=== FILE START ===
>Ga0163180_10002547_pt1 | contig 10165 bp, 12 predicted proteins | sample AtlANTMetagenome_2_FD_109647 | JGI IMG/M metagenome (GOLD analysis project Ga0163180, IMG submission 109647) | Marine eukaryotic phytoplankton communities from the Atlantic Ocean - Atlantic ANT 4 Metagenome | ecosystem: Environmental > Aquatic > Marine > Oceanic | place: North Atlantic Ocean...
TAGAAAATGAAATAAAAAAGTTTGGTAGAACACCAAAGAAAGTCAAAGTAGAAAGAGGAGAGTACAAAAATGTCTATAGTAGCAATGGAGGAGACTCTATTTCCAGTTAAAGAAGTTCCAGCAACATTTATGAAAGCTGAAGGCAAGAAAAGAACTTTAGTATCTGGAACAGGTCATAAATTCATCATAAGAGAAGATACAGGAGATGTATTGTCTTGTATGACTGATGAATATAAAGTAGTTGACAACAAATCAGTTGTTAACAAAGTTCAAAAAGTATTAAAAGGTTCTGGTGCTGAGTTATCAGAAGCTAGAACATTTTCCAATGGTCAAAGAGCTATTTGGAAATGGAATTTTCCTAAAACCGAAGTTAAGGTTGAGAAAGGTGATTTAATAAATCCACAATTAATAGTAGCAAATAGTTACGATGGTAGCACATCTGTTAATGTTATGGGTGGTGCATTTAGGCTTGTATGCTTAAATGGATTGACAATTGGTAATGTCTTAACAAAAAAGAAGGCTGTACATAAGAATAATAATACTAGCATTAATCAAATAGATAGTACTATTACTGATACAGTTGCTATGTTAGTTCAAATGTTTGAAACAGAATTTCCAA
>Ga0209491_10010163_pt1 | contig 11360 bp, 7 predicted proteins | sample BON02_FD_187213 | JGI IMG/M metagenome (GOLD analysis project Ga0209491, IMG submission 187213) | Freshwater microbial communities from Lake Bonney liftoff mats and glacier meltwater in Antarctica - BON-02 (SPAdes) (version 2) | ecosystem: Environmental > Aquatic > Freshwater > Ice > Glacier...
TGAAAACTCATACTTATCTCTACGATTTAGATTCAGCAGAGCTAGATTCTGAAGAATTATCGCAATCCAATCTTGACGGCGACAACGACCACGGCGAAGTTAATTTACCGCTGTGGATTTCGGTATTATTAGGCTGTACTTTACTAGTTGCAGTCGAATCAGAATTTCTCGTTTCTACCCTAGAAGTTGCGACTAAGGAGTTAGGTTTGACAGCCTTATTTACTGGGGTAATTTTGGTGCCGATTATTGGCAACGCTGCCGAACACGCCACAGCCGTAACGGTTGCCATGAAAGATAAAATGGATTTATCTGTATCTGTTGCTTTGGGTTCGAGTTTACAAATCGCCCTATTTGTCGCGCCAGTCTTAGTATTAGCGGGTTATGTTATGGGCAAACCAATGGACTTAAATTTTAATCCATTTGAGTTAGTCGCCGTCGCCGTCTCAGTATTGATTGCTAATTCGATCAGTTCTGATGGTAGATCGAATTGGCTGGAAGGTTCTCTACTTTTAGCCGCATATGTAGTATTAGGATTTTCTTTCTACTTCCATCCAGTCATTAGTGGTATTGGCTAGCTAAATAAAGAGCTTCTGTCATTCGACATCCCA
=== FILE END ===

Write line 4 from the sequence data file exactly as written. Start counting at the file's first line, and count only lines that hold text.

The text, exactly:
TGAAAACTCATACTTATCTCTACGATTTAGATTCAGCAGAGCTAGATTCTGAAGAATTATCGCAATCCAATCTTGACGGCGACAACGACCACGGCGAAGTTAATTTACCGCTGTGGATTTCGGTATTATTAGGCTGTACTTTACTAGTTGCAGTCGAATCAGAATTTCTCGTTTCTACCCTAGAAGTTGCGACTAAGGAGTTAGGTTTGACAGCCTTATTTACTGGGGTAATTTTGGTGCCGATTATTGGCAACGCTGCCGAACACGCCACAGCCGTAACGGTTGCCATGAAAGATAAAATGGATTTATCTGTATCTGTTGCTTTGGGTTCGAGTTTACAAATCGCCCTATTTGTCGCGCCAGTCTTAGTATTAGCGGGTTATGTTATGGGCAAACCAATGGACTTAAATTTTAATCCATTTGAGTTAGTCGCCGTCGCCGTCTCAGTATTGATTGCTAATTCGATCAGTTCTGATGGTAGATCGAATTGGCTGGAAGGTTCTCTACTTTTAGCCGCATATGTAGTATTAGGATTTTCTTTCTACTTCCATCCAGTCATTAGTGGTATTGGCTAGCTAAATAAAGAGCTTCTGTCATTCGACATCCCA